To get started, we need to create a new npm project and install the required dependencies to get things working.

mkdir rest-api-testing && cd rest-api-testing
npm init -y
npm install chai chai-http mocha

In this tutorial, we’ll be using Chai for the assert library, Chai-Http for HTTP request client library, and Mocha for our test framework.

Next, we need to write a simple unit test to test our set up.

Create a new file, first_test.js:

To run the above test:

mocha first_test.js --timeout 100000

If all goes well, you should see something like this:

That’s it — our first test passed! With this, we can be assured that our test environment works fine.

Writing Unit Tests For Our API Endpoints

Now, let’s look at writing a unit test for each of the API endpoints. If you’ve had the chance to check the API doc I mentioned earlier, you would see that we have seven endpoints and we’ll be writing a unit test case for each.

Here are the endpoints:

  • Request for a token (POST): /request-token
  • Create a new order (POST): /new_order
  • Get an order (GET): /orders/:id
  • Get all orders (GET): /orders
  • Update an order (PUT): /orders/:id
  • Delete an order (DELETE): /orders/:id
  • Filter orders (GET): /orders/:id

Now let’s create a boilerplate for all our test unit cases. Create a file order_test.js:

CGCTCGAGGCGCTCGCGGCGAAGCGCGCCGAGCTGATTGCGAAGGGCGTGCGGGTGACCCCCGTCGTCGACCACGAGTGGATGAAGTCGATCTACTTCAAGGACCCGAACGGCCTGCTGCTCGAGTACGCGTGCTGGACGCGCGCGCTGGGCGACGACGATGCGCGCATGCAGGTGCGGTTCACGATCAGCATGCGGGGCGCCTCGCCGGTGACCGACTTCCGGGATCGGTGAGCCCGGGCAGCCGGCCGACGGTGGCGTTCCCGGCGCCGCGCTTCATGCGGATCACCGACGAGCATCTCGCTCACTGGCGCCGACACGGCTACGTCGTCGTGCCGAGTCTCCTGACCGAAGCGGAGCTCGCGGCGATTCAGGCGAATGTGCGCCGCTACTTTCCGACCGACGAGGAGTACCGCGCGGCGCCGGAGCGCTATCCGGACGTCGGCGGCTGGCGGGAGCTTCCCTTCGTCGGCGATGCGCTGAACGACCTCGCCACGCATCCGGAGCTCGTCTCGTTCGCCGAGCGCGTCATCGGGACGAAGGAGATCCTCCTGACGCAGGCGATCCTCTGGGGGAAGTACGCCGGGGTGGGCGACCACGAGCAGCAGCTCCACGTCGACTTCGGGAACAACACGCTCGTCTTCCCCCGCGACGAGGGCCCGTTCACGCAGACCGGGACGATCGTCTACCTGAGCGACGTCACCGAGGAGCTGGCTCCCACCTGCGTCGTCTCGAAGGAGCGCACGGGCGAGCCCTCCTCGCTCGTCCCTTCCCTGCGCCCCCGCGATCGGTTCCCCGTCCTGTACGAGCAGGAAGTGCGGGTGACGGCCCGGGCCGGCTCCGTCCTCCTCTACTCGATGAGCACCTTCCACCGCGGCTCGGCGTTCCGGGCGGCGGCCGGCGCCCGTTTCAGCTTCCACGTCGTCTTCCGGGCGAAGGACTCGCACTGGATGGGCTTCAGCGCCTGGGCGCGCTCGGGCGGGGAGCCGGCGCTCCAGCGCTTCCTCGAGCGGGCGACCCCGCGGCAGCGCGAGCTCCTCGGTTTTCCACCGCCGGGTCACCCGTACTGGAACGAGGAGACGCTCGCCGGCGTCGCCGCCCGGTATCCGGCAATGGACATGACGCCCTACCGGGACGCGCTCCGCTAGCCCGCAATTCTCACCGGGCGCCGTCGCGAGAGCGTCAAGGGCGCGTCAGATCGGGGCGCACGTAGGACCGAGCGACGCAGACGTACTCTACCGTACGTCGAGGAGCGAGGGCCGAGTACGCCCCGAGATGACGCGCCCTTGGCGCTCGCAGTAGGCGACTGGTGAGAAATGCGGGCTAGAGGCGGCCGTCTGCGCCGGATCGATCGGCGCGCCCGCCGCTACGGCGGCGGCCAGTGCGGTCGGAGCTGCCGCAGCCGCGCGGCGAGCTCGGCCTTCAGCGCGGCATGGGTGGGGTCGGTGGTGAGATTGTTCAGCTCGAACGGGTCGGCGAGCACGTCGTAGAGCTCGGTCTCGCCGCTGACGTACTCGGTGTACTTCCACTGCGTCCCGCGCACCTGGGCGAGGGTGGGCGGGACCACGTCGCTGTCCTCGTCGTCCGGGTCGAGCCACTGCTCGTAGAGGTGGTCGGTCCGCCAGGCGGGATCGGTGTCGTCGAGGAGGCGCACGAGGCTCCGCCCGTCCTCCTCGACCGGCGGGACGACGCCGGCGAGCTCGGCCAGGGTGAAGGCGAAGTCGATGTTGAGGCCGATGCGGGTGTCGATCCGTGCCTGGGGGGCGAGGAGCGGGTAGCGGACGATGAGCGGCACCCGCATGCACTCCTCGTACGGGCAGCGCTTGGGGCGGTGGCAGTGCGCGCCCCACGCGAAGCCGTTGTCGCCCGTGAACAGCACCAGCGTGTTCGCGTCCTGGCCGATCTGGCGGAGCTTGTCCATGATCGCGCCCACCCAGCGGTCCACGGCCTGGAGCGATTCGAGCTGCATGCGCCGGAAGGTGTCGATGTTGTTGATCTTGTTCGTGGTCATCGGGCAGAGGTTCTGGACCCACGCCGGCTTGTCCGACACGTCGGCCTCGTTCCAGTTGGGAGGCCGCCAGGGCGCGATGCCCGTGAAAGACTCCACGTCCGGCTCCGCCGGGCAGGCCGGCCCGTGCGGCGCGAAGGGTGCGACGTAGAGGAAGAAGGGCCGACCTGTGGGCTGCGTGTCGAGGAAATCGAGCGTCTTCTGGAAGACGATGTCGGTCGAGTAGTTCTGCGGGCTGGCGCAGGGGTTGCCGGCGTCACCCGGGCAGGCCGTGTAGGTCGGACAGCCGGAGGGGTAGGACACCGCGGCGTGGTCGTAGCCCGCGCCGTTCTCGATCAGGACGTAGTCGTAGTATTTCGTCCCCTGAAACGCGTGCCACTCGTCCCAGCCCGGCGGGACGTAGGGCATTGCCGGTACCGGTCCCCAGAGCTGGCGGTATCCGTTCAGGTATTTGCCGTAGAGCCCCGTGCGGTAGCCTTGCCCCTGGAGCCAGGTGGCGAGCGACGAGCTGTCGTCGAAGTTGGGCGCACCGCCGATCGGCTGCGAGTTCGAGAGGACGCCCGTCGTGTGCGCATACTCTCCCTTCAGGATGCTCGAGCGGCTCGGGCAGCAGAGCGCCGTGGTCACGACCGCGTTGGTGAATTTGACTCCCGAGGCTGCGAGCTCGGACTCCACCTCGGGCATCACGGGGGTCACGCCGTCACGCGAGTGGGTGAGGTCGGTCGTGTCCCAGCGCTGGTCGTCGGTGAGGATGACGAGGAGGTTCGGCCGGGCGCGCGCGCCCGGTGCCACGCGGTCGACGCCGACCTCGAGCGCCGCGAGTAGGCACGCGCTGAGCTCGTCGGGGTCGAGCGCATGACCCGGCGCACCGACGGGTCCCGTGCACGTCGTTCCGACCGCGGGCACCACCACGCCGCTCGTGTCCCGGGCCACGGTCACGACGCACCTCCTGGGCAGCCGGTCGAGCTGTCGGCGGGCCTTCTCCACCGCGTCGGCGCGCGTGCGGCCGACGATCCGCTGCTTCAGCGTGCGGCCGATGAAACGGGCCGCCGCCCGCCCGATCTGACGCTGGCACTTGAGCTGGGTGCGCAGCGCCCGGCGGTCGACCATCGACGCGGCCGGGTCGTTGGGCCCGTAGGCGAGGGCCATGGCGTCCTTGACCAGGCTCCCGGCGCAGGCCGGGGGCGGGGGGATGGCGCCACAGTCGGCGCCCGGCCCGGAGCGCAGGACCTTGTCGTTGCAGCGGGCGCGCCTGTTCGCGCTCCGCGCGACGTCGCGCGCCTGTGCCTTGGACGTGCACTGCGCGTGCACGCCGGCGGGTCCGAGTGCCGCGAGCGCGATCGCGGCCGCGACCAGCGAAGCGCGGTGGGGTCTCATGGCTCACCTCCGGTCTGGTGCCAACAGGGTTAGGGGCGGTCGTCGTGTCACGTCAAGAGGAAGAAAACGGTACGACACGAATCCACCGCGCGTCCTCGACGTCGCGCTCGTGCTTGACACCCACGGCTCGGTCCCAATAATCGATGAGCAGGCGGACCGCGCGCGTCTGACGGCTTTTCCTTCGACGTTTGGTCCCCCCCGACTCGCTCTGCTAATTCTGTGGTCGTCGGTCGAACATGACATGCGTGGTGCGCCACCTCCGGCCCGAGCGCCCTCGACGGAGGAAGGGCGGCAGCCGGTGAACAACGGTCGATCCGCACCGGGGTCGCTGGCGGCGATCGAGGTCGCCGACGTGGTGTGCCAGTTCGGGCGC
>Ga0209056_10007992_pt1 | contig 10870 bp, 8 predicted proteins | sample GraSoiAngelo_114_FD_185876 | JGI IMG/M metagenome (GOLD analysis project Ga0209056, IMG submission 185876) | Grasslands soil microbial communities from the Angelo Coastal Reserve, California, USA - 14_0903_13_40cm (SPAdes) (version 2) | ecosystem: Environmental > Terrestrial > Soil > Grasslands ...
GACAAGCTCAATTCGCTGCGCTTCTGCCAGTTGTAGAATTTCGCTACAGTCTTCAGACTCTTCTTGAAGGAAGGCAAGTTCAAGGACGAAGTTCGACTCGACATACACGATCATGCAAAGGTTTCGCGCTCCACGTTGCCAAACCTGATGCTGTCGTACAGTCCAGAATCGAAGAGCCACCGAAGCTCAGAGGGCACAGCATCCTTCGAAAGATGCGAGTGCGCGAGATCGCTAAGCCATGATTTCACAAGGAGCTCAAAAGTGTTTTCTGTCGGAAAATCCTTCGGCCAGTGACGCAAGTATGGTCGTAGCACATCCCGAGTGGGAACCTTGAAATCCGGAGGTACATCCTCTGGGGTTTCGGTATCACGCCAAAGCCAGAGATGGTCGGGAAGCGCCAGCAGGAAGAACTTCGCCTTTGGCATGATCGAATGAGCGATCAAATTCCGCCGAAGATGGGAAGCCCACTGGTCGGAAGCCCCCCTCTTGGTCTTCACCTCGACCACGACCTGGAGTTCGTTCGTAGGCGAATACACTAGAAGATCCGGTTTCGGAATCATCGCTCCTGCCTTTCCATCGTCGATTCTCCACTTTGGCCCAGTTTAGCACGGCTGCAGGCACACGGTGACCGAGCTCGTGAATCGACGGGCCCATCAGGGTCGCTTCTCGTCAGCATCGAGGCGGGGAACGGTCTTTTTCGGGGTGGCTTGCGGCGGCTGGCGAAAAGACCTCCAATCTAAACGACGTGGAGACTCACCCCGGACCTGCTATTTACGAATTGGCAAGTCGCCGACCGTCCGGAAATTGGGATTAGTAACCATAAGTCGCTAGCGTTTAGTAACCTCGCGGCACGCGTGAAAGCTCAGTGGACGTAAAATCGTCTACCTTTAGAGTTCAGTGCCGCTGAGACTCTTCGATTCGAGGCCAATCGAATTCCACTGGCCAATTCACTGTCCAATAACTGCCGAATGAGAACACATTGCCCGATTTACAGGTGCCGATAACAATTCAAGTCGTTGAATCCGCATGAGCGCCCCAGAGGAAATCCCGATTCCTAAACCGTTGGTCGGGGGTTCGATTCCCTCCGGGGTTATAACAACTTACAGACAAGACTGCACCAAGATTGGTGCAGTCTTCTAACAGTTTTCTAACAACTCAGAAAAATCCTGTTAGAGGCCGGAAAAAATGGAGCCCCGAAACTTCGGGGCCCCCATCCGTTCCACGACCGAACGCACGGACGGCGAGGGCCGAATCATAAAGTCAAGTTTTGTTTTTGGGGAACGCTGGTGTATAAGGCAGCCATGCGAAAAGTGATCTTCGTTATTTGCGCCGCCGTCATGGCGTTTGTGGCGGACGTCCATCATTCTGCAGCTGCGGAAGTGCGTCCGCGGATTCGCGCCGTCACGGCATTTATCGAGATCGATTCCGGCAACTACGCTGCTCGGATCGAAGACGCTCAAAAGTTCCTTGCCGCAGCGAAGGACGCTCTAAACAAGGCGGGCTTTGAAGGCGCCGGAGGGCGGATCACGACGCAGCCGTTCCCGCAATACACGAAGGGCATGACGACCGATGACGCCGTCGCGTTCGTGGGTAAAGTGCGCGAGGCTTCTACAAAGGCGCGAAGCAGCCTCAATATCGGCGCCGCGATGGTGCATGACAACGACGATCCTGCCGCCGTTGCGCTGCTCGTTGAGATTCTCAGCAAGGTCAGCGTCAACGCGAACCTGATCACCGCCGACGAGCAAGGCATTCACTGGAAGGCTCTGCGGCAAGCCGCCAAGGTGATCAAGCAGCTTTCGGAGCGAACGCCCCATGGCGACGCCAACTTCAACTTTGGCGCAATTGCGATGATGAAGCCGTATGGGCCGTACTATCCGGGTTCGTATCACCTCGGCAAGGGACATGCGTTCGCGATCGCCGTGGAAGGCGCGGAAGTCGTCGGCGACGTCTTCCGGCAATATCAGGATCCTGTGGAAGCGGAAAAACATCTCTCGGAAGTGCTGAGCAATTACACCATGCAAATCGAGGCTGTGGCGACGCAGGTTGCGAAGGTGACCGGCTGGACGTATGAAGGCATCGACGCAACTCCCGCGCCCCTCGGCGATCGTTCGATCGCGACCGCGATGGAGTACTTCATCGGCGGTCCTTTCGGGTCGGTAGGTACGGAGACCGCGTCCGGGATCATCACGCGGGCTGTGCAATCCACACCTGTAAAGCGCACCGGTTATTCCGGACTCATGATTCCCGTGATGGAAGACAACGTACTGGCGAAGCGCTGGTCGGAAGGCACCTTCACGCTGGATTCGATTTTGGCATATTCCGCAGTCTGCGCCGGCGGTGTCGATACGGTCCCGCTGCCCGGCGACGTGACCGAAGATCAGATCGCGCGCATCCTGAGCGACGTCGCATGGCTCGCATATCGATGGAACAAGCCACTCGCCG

Let’s take each of the units and write a test to verify it works as expected.

Request for a token

In order to access the other six endpoints, you need a token that you send along with the request headers, enabling you to create, retrieve, and access other endpoints. To get a token, send a POST request to /request-token:

In the above test case, we:

  • Sent a post request to the request-token endpoint.
  • Check if the response status code is 201.
  • Check if the response body has the token property that holds the token for authentication.
  • Then assign the token for subsequent tests that will need the token for authentication.

We run the test case the same way as earlier:

mocha order_test.js --timeout 100000

We should get this:

Create a new order (POST)

This endpoint basically creates a new order. We need to send the data of the order we want to create as well as pass along the token in the request headers.

Here’s an example of the order data:

"name":"Sandine (Milo)",
"customer_name":"Oyetoke Toby",
"customer_address": "Aboru, Lagos"

For authentication, you need to send this:

Authorization: Basic <token>

This is the typical response you get: